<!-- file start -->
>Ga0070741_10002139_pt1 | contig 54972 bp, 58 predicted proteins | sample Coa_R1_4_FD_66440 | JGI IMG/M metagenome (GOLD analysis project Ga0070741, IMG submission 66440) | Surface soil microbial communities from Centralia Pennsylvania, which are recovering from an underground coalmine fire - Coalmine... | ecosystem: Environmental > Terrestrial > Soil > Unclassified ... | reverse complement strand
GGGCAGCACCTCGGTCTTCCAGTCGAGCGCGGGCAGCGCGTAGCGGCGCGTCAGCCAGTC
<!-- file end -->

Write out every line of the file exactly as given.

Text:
>Ga0070741_10002139_pt1 | contig 54972 bp, 58 predicted proteins | sample Coa_R1_4_FD_66440 | JGI IMG/M metagenome (GOLD analysis project Ga0070741, IMG submission 66440) | Surface soil microbial communities from Centralia Pennsylvania, which are recovering from an underground coalmine fire - Coalmine... | ecosystem: Environmental > Terrestrial > Soil > Unclassified ... | reverse complement strand
GGGCAGCACCTCGGTCTTCCAGTCGAGCGCGGGCAGCGCGTAGCGGCGCGTCAGCCAGTC